This isn't the stuff you make curries out of. Spice was marketed as a legal alternative to cannabis, but the supposedly herbal smoking mix has since been made illegal. But what actually is spice? And what does it do to you?
Spice is the simple name for a chemical and herbal mixture that mimics the effects of cannabis. It imitates the psychoactive effects of THC - the active ingredient in weed that gets you stoned. Spice usually contains synthetic cannabinoids, such as JWH-018, which can be five times stronger than regular cannabis. These cannabinoids are usually sprayed onto a mix of plant ingredients to produce a smoking mixture. Much as we would like to, TheSite.org can't tell you exactly what's in herbal smoking mixes like spice because their ingredients are regularly changed in an attempt to dodge new regulation laws. But typically they are packaged in small colourful sachets claiming to be incense or herbal smoking mixture.
What are the effects of spice?
If spice DOES contain synthetic cannabinoids, users can experience:
- A relaxed chilled-out feeling, with some users reporting a rush of euphoria
- Uncontrollable, unprovoked giggling and a desire to talk to others
- Difficulty concentrating and problems with simple coordination skills
- Increased appetite and hunger pangs
What are the risks of taking spice?
- Experts believe synthetic cannabinoids can produce harmful effects similar to those in cannabis, such as paranoia, panic attacks, and memory loss
- Users can experience a raised pulse rate, dry mouth, and dizziness which could lead to accidents
- There is no way of knowing what is in spice, or how strong the batch you buy will be. So every time you take it you are playing guinea pig, and have no idea what effect it will have on your body and mind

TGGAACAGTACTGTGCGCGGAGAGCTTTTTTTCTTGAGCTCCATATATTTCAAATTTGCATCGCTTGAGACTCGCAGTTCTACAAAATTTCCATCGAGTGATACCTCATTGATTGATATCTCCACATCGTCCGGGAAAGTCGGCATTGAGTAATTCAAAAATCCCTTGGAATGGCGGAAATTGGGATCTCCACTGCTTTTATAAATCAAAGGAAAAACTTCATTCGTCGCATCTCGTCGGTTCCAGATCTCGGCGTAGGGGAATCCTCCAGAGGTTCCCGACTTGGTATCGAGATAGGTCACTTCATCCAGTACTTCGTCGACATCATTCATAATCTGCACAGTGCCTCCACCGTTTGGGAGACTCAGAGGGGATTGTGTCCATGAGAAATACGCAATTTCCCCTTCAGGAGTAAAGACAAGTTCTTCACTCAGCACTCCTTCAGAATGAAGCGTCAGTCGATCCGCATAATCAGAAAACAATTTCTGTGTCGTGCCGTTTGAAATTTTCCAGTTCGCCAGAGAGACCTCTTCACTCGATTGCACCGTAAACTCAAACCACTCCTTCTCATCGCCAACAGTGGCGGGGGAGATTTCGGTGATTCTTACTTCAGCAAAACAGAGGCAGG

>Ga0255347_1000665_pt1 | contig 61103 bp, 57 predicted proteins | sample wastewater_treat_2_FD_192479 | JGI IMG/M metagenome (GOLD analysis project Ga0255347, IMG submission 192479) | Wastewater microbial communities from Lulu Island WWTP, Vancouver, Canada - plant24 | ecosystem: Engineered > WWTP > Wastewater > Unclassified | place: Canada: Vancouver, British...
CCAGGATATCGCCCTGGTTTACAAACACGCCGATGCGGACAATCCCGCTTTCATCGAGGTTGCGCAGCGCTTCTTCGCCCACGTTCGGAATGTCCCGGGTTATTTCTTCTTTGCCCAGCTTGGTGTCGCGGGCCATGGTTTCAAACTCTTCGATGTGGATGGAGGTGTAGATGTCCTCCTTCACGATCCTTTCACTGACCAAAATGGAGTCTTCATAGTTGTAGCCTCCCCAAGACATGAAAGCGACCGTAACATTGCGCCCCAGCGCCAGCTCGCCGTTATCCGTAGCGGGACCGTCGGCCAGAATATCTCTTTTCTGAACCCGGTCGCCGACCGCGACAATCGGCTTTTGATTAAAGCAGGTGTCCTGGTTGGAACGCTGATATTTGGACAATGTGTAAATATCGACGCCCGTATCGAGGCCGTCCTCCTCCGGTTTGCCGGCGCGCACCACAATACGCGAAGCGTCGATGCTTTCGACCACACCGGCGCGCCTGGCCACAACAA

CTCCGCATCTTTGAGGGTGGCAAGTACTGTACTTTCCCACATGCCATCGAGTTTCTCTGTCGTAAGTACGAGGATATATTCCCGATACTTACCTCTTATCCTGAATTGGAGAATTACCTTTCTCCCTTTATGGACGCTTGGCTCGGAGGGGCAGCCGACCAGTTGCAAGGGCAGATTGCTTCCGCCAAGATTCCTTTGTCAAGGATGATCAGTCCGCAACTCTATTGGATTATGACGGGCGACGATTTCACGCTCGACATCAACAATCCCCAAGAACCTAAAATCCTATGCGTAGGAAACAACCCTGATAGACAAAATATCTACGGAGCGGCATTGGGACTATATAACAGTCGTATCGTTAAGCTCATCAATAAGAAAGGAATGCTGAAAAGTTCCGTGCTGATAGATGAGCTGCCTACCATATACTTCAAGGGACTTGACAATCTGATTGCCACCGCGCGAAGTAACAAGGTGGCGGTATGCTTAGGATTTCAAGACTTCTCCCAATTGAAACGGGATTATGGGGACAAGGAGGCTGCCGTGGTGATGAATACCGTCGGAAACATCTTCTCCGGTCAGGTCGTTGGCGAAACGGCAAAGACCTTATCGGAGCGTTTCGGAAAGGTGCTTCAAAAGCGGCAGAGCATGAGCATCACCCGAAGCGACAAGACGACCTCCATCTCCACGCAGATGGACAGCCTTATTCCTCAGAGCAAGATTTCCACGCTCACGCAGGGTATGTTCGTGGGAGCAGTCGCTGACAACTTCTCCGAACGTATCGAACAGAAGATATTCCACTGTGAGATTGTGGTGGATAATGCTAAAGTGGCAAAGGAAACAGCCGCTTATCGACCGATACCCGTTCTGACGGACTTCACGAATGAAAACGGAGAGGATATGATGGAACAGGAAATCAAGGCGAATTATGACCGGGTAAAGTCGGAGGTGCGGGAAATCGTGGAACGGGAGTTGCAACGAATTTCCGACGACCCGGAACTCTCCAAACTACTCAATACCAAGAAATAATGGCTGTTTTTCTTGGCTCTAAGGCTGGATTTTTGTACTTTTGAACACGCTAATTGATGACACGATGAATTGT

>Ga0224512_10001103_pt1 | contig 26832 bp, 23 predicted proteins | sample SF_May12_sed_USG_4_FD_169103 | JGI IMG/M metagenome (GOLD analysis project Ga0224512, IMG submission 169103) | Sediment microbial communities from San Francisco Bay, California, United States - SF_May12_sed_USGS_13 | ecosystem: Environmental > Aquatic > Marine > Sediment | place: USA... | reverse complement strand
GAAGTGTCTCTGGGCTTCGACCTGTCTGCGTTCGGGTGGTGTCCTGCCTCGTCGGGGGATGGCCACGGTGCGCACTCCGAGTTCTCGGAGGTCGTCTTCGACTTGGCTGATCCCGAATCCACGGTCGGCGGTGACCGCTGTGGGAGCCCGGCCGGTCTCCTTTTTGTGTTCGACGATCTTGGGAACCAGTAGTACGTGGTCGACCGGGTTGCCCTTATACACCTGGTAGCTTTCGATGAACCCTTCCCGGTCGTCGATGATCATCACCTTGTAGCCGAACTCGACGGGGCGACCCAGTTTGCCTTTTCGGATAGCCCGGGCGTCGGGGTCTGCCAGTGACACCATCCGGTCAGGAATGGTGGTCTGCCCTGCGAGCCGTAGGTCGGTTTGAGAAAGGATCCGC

- Regular use could increase the risk of developing psychotic illnesses such as schizophrenia
- Withdrawal can induce strong cravings for spice, mood swings, weight loss, insomnia, getting the shakes and diarrhoea
Spice and the law:
Products containing synthetic cannabinoids are classified as a class B drug under the Misuse of Drugs Act. Possession could land you five years in prison, and supplying is punishable with up to fourteen years behind bars.
Spice is also known as:
JWH, spice silver, spice gold, Amsterdam gold, devil's weed, hyper X, tropical synergy, and other names with the word 'spice' in the title.
If you are planning on taking spice:
- Anyone with mental health issues usually find using psychoactive drugs makes their problems worse
- Don't trust the labelling of a supposed 'legal' version of spice. Be aware that you don't know what is in your packet without forensic testing. It may still contain illegal synthetic cannabinoids, and if you are caught with it you could be facing a hefty jail sentence
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